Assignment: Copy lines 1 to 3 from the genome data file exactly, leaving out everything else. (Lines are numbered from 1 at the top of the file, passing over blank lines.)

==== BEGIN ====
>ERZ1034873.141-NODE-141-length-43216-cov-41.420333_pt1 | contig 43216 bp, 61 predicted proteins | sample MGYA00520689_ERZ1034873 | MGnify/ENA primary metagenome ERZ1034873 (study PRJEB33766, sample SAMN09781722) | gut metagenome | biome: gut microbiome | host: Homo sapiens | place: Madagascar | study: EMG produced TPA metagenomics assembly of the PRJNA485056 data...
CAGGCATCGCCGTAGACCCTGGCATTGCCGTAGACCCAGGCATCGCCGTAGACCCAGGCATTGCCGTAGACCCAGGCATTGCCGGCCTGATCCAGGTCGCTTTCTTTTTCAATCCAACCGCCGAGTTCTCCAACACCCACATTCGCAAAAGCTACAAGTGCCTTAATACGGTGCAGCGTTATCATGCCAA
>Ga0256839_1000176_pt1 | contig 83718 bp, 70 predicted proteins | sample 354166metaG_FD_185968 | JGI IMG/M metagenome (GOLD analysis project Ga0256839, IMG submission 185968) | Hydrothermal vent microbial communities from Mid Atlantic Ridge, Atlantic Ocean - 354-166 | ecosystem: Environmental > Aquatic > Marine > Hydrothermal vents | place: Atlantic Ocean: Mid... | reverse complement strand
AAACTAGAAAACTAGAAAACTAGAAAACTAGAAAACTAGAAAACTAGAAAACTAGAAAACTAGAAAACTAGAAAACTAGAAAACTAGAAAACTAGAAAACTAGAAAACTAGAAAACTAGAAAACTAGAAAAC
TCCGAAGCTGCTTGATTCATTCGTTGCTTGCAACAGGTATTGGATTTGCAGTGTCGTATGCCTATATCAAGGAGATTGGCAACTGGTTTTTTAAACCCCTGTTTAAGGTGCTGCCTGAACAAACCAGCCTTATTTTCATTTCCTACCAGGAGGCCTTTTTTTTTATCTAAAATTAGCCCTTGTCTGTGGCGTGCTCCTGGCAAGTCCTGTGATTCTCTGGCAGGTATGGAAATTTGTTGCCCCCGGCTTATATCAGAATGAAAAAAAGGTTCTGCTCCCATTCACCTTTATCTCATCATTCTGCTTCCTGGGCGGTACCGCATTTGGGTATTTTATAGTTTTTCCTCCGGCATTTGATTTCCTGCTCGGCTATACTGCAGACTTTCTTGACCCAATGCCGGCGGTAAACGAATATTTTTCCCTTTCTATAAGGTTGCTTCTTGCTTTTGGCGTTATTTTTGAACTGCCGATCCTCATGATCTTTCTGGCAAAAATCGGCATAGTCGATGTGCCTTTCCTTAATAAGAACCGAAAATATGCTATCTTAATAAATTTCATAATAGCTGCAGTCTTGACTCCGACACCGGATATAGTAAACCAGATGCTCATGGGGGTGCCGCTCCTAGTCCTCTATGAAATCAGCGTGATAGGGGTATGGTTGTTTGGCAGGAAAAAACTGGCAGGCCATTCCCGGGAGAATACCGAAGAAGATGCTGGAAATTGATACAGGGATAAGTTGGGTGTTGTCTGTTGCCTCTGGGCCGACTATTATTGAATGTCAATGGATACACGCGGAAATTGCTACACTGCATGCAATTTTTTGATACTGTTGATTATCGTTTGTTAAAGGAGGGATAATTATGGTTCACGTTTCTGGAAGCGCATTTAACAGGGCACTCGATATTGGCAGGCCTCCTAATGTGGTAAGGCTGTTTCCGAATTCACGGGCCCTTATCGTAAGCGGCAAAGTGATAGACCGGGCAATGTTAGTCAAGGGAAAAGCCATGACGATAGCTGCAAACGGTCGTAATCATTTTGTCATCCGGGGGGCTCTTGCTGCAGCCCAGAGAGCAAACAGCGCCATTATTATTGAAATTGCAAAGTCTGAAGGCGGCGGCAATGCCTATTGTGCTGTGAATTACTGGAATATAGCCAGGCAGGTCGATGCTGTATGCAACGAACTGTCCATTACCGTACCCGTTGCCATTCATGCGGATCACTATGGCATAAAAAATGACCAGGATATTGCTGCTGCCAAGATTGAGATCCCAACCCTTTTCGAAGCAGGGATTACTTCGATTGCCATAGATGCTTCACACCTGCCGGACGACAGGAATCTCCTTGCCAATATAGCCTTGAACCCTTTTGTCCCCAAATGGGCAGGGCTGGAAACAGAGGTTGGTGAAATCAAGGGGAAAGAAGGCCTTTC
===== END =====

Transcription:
>ERZ1034873.141-NODE-141-length-43216-cov-41.420333_pt1 | contig 43216 bp, 61 predicted proteins | sample MGYA00520689_ERZ1034873 | MGnify/ENA primary metagenome ERZ1034873 (study PRJEB33766, sample SAMN09781722) | gut metagenome | biome: gut microbiome | host: Homo sapiens | place: Madagascar | study: EMG produced TPA metagenomics assembly of the PRJNA485056 data...
CAGGCATCGCCGTAGACCCTGGCATTGCCGTAGACCCAGGCATCGCCGTAGACCCAGGCATTGCCGTAGACCCAGGCATTGCCGGCCTGATCCAGGTCGCTTTCTTTTTCAATCCAACCGCCGAGTTCTCCAACACCCACATTCGCAAAAGCTACAAGTGCCTTAATACGGTGCAGCGTTATCATGCCAA
>Ga0256839_1000176_pt1 | contig 83718 bp, 70 predicted proteins | sample 354166metaG_FD_185968 | JGI IMG/M metagenome (GOLD analysis project Ga0256839, IMG submission 185968) | Hydrothermal vent microbial communities from Mid Atlantic Ridge, Atlantic Ocean - 354-166 | ecosystem: Environmental > Aquatic > Marine > Hydrothermal vents | place: Atlantic Ocean: Mid... | reverse complement strand